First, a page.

ABC News Online, Apr 20, 2009
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The Government's chief scientist wants the country to set the toughest possible targets for reducing greenhouse gas emissions, warning that action must begin now against climate change.
The Government has committed to cutting Australia's emissions by 5 to 15 per cent of 2000 levels by 2020 and wants to start an emissions trading scheme next year.
However, the target has been slammed by the Greens and environmental groups as being too low and the Opposition has also recently signalled it would support a stronger cut in emissions.
Professor Penny Sackett would not put an exact figure on what she thought the target should be but she said she has advised the Government to set the steepest target possible.
"We know we need to set the highest possible target we can now not only to start the process but because the lower the targets now, the more difficult it will be to achieve the aim later," she told Sabra Lane on ABC Radio's PM program.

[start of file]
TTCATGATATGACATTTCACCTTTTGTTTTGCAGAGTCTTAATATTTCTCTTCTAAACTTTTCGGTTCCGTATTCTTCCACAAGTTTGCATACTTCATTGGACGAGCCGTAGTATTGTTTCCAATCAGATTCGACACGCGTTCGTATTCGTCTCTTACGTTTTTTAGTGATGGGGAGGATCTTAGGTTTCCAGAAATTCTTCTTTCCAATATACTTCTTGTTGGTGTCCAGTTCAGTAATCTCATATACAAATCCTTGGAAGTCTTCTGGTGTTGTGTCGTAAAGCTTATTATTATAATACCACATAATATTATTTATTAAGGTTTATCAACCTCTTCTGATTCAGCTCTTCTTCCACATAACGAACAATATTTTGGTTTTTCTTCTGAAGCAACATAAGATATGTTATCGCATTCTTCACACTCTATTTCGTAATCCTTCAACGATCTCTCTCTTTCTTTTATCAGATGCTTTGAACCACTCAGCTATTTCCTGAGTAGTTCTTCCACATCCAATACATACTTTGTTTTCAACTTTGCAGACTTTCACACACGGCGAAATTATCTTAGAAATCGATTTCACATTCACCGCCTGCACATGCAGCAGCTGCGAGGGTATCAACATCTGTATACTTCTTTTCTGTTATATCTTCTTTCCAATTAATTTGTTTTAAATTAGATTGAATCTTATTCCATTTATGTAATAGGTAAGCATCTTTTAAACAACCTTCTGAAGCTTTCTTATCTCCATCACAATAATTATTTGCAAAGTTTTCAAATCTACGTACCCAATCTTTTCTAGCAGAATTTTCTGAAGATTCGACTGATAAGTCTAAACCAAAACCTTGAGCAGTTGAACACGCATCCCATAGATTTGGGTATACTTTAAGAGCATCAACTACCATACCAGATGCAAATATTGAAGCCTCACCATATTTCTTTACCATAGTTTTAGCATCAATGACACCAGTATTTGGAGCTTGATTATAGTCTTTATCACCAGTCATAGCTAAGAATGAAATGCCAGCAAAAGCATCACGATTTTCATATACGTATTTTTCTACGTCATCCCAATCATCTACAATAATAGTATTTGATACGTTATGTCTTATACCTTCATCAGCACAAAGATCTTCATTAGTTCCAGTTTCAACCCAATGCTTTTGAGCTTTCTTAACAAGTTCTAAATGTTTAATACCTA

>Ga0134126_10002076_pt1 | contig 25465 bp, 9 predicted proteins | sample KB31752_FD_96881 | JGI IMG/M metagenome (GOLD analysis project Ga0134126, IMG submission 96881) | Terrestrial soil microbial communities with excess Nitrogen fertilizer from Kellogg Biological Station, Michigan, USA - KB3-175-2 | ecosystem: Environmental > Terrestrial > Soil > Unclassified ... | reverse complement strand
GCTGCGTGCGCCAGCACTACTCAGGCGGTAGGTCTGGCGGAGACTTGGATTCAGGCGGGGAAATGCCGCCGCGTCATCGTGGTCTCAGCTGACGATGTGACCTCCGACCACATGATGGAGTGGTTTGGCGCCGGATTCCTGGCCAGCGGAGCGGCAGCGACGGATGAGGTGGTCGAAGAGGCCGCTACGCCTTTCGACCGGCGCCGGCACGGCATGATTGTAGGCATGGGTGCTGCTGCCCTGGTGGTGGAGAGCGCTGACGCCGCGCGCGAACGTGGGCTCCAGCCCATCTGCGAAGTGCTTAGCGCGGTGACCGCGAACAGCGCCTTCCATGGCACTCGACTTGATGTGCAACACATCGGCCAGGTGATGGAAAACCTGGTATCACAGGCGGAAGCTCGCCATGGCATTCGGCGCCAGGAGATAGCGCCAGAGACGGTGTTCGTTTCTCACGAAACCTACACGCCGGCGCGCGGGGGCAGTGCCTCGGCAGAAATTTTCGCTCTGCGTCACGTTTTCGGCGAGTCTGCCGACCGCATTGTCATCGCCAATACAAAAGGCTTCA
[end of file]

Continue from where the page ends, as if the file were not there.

"What we all need to do is join together and begin to act because there are many things that need to be put in place and I would like to see action now."
"I believe the Australian Government is aware that the targets need to be ambitious but it is also aware that we need to put a mechanism in place and that is actually the first step."
Time running out
Professor Sackett has also warned the world only has six years to decrease its emissions to avoid damaging climate change.
"We know that the rate at which we are putting greenhouse gases into the atmosphere is increasing rather than decreasing," she said.
"We also know that if we want to maintain that level of climate change which we could measure by the increase in global average temperature to 2 degrees then we have six years to reverse the trend from increasing CO2 emissions to decreasing CO2 emissions.
"It's not long, which is why we need to begin to act now."
Last week two scientists told a Senate inquiry that there was no evidence to suggest that global warming was caused by human activity.
But Professor Sackett says she is surprised a debate over the science of climate change still exists.
"There is no doubt the evidence is very clear that [climate change] is under way and it is also clear that the largest portion of that change is due to human action through deforestation and emissions of greenhouse gases into the atmosphere," she said.